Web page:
The study wasn’t designed to say whether sleep is the chicken, the egg, or both when it comes to mood. “It could definitely be the case that the women in our study who had depressive symptoms had a different type of sleep schedule because they were depressed, or that their depression was causing them to have more irregular sleep-wake patterns,” said study co-author Leslie Swanson. She is an associate professor of psychiatry at the University of Michigan, in Ann Arbor.
More research is needed to tease out the cause and effect between sleep and mood, particularly in postmenopausal women, Swanson said. “Women might be more prone to more irregular sleep patterns as they get older due to factors such as retirement from work or aging of the parts of the brain that control the timing of sleep,” she suggested.
“Even small changes in the timing of sleep, such as those caused by daylight saving time changes, can disrupt our circadian rhythms, which can, in turn, negatively impact factors that cause depression, anxiety and lower well-being,” Swanson said. Our circadian rhythm is the 24-hour internal clock that controls the release of the hormone melatonin to encourage sleep.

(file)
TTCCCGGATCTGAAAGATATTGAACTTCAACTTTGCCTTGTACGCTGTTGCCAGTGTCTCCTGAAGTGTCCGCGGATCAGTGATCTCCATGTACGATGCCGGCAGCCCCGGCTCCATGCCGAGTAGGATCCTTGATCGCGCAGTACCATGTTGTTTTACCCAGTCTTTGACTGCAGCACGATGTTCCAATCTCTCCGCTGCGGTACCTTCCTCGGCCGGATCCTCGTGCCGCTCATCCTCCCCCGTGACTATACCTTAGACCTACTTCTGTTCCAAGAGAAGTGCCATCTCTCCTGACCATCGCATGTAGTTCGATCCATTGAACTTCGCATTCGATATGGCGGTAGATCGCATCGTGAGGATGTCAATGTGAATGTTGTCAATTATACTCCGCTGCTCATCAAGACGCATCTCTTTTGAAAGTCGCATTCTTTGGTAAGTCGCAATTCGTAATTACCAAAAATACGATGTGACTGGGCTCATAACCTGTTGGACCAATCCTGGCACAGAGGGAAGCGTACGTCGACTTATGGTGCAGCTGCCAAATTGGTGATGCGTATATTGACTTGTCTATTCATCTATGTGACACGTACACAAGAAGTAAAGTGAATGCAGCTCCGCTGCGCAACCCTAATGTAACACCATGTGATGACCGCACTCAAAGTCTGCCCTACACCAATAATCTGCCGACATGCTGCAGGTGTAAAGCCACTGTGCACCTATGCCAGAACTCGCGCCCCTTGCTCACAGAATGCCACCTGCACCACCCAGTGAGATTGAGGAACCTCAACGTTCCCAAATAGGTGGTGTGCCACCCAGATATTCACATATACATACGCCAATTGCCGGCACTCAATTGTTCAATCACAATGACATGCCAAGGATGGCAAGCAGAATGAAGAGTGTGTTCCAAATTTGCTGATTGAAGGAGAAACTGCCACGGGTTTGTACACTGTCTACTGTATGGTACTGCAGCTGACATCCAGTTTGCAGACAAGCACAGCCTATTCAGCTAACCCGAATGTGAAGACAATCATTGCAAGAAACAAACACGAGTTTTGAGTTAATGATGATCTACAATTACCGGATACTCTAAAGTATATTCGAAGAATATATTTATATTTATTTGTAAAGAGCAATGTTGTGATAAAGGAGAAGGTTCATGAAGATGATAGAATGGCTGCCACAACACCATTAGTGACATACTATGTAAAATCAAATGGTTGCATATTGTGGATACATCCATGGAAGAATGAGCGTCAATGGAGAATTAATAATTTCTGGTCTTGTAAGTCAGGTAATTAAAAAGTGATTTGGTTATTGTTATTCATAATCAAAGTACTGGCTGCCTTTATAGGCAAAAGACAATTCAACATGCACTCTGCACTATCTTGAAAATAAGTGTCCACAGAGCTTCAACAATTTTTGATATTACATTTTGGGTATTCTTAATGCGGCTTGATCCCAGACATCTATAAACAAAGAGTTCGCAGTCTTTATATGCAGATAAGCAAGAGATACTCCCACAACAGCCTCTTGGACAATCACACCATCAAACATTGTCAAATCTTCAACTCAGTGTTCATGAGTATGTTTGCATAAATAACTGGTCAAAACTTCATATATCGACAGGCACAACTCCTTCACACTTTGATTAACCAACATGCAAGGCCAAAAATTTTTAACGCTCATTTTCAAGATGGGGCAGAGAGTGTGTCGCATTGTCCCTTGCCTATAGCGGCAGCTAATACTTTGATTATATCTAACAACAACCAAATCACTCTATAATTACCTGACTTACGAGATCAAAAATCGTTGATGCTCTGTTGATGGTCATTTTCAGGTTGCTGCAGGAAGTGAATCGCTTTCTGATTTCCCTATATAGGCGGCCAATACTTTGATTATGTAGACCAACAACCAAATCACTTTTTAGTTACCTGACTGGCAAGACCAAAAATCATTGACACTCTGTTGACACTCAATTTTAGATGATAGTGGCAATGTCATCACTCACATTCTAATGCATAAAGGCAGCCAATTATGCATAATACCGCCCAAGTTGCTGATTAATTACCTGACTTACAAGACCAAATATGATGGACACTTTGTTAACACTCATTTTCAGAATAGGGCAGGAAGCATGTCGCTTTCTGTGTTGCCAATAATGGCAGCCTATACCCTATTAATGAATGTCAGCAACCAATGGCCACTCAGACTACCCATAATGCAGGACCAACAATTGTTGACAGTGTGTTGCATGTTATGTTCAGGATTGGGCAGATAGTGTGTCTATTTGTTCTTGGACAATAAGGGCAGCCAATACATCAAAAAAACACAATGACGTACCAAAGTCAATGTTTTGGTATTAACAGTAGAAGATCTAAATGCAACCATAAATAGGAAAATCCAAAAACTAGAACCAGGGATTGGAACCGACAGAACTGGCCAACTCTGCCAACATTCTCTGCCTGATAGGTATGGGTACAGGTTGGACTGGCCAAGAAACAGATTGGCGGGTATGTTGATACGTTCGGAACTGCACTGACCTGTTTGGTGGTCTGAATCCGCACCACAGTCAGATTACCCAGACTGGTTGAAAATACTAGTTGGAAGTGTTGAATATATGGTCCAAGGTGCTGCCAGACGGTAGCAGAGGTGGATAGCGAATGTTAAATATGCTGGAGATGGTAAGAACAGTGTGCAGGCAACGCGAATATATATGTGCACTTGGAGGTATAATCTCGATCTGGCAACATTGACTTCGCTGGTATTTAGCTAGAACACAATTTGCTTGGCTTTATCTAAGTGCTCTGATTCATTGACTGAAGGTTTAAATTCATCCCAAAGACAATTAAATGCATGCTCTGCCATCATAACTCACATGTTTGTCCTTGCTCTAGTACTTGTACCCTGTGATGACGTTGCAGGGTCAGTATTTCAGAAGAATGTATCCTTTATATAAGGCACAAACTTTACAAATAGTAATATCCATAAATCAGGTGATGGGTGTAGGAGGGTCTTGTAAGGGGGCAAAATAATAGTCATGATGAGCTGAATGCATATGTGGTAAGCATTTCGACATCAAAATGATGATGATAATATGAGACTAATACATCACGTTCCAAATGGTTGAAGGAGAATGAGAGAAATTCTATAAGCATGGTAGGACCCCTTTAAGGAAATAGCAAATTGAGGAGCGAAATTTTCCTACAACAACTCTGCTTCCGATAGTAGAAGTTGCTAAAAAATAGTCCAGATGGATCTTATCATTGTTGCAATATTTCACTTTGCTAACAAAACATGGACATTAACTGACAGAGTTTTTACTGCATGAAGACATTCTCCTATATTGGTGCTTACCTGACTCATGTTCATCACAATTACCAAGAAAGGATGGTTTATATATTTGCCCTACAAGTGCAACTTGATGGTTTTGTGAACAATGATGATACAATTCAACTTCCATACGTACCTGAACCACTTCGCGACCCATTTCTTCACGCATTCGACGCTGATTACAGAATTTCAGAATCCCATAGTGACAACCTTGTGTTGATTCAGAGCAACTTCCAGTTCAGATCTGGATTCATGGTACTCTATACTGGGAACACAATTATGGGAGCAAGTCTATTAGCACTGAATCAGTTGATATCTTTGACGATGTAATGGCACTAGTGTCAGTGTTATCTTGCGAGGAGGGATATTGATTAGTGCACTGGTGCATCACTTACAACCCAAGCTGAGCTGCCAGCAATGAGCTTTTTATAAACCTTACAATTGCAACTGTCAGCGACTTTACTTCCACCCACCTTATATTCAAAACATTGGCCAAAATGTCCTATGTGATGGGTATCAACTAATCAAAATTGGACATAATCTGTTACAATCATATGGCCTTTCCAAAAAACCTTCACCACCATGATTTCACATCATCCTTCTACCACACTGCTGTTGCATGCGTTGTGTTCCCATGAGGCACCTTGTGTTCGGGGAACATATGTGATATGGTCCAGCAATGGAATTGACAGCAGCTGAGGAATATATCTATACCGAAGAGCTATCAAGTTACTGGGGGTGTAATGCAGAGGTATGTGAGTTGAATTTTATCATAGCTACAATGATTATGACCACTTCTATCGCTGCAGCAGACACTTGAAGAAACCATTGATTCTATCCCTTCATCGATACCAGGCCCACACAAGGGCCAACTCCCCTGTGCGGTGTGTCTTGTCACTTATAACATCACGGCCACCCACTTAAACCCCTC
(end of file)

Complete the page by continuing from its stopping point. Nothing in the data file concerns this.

For the study, the researchers analyzed sleep patterns and assessed the psychological health of close to 1,200 postmenopausal women aged 65, on average.
Women with a sleep midpoint — the halfway point in clock time between falling asleep and waking up — that fell outside 2 and 4 a.m. were 72% more likely to report significant depression symptoms. Sleep midpoints determine if you are a morning lark or a night owl. If your sleep midpoint is 3:30 a.m. or earlier, you're probably a lark, and if it is 5:30 a.m. or later, you're likely an owl.
Each hour of sleep schedule irregularity increased in a woman’s chances of experiencing significant depressive symptoms by 68% and significant anxiety symptoms by 62%, the study authors noted.
Sleep was more irregular among Black women than among white, Chinese and Japanese women, the researchers found.
Getting regular, high-quality sleep is essential for physical and mental health, Swanson said.
Set an alarm clock for the same time every morning, seven days a week, even after retirement to make sure you wake at the same time every day and get into bright light as soon as you can after your alarm goes off, she advised.
Exposure to bright light sends a strong signal to your circadian clock about when you want to be awake and asleep, Swanson explained.